the concrete and the careful selec- and pulve ri zed impure siliceous souri found an old problem in brick-
tion and grading of aggregate. materials in varying percentages. making to be the answer to low
Heavy basalt was used in founda- The cement was called portland ce- strength lightweight aggregate. For
tions and lower walls. In upper ment because of its similarity in col- c e n t u ri e s, brickmakers had prob-
walls, builders mixed brick and tuff oration, when hardened, to a popu- lems with some brick bloating ab-
into the concrete, and toward the lar building stone quarried on the normally during the burning
center of the vault they used the Isle of Portland. Although Aspdin’s process because the shale expanded
under high heat. Based on his con-
siderable construction experience,
Hayde thought this unusable, bloat-
ed lightweight material might make
a good lightweight aggregate for
concrete. It was hard like glass and
relatively impermeable. The air
voids that were created in the
aggregate when it was heated at
high temperatures were not inter-
connected.
Hayde was granted a patent for
his method of producing light-
weight aggregate in 1918. The
process involved use of a rotary kiln,
a long, nearly horizontal cylinder
lined with refractory material. Shale,
Figure 2. The Pantheon of Rome, 27 B.C.—A.D. 124. Both vault and walls are of clay or slate placed in the upper end
concrete, faced with brick and stone. This temple is ultimate proof of the Roman of the rotating kiln was heated—and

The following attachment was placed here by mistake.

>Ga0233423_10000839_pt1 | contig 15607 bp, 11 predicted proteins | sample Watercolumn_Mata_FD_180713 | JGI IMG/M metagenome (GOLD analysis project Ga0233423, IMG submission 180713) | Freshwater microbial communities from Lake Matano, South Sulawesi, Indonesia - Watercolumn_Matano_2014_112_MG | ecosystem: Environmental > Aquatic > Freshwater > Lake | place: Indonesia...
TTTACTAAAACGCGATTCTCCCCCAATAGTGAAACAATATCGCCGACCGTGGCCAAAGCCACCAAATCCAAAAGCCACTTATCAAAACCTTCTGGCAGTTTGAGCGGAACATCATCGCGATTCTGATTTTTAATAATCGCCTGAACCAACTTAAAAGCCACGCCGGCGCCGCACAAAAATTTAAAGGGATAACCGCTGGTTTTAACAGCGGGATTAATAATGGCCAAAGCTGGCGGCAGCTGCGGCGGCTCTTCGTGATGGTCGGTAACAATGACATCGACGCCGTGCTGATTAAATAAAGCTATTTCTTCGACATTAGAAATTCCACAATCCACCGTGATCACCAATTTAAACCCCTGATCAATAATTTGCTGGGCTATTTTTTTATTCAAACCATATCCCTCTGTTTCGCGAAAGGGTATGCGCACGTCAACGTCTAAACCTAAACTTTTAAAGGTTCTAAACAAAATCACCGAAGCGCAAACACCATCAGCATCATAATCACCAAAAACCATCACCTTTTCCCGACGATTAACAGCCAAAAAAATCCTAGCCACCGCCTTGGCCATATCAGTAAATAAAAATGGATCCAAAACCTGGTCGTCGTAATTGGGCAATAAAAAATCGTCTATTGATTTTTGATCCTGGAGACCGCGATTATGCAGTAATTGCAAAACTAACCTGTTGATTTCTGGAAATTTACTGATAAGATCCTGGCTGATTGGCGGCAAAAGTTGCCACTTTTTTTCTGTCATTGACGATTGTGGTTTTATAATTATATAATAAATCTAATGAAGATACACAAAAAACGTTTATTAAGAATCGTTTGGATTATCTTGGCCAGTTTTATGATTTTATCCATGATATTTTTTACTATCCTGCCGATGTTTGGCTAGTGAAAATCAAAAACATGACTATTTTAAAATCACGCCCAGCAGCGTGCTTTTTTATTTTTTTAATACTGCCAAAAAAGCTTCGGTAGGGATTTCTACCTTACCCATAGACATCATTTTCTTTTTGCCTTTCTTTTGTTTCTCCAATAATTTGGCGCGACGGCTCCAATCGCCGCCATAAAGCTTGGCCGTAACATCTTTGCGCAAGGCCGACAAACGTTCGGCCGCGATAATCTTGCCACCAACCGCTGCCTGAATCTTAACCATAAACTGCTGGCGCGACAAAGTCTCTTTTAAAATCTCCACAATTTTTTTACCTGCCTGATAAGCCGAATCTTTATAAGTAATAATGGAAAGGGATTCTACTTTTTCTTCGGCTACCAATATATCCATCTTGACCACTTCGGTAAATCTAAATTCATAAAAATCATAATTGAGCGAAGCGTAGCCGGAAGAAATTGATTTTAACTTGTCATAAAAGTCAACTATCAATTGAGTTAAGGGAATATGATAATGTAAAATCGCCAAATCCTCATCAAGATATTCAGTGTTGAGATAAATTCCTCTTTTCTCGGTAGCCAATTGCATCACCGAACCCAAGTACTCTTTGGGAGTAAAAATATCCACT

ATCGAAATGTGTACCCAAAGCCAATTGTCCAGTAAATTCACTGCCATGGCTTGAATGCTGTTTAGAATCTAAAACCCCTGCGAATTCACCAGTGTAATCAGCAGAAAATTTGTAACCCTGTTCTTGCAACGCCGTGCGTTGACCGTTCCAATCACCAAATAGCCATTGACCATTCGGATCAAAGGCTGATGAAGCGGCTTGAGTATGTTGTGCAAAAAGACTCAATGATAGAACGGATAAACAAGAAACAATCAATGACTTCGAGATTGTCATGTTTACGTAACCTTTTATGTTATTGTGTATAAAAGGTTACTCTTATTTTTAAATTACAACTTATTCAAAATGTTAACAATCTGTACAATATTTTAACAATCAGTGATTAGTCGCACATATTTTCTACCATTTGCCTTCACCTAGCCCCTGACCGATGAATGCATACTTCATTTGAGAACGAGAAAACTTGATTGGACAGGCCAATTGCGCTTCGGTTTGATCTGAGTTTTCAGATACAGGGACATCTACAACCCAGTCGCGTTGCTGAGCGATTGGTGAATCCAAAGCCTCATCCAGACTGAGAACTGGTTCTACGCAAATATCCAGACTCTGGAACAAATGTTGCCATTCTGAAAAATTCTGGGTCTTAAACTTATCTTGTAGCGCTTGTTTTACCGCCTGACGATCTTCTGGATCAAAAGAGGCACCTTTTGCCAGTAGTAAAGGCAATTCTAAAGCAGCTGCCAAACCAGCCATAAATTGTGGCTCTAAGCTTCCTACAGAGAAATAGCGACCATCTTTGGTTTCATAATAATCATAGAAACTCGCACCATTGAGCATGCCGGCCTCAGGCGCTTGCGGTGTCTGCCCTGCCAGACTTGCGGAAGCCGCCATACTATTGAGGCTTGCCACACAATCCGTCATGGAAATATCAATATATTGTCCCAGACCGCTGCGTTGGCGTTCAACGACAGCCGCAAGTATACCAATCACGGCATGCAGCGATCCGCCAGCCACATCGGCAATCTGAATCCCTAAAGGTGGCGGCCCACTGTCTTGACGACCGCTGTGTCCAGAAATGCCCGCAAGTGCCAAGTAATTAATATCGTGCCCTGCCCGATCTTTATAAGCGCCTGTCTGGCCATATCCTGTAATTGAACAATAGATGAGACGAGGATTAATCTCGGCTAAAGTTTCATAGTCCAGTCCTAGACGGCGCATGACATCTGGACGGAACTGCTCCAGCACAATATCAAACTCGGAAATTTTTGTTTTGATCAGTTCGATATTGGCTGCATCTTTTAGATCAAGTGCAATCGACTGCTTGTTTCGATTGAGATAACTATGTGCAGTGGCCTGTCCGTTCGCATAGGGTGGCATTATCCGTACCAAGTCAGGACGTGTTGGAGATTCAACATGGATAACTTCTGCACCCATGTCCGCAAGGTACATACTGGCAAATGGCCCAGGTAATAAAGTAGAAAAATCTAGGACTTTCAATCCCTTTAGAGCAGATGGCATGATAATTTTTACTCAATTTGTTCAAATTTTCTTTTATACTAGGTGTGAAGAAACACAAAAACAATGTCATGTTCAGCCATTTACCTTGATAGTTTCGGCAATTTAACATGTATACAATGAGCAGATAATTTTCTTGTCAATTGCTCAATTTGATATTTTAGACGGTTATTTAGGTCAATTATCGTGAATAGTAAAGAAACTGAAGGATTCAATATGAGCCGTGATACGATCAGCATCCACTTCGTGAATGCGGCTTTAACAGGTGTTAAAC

engineers’ understanding and achievement in the handling of early concrete. thus expanded—as it slowly moved
(Adapted from an engraving by Giovanni Battista Piranesi, 1720-78.) down to the lower end of the kiln.
The expanded shale, clay or slate
that was produced was lightweight,
lightest of pumice (see Figure 2). material was far from equal to the relatively impermeable and hard.
As the empire grew through mili- quality and strength of today’s port-
tary conquest and colonization, Ro- land cement, it was far superior to World War I ships open
man engineering, building design, other cements used then. the door for use of lightweight
and construction techniques spread Before Aspdin’s time, cements aggregate concrete
from the Middle East to other lands were so weak that both heavy and As with so many new materials,
surrounding the Me d i t e r ra n e a n , lightweight aggregate concretes per- the market was not yet ready for this
across Europe and into Britain. Re- formed about the same. The discov- expanded aggregate. Howe ve r, the
mains of magnificent temples, ery of portland cement changed entry of the United States into World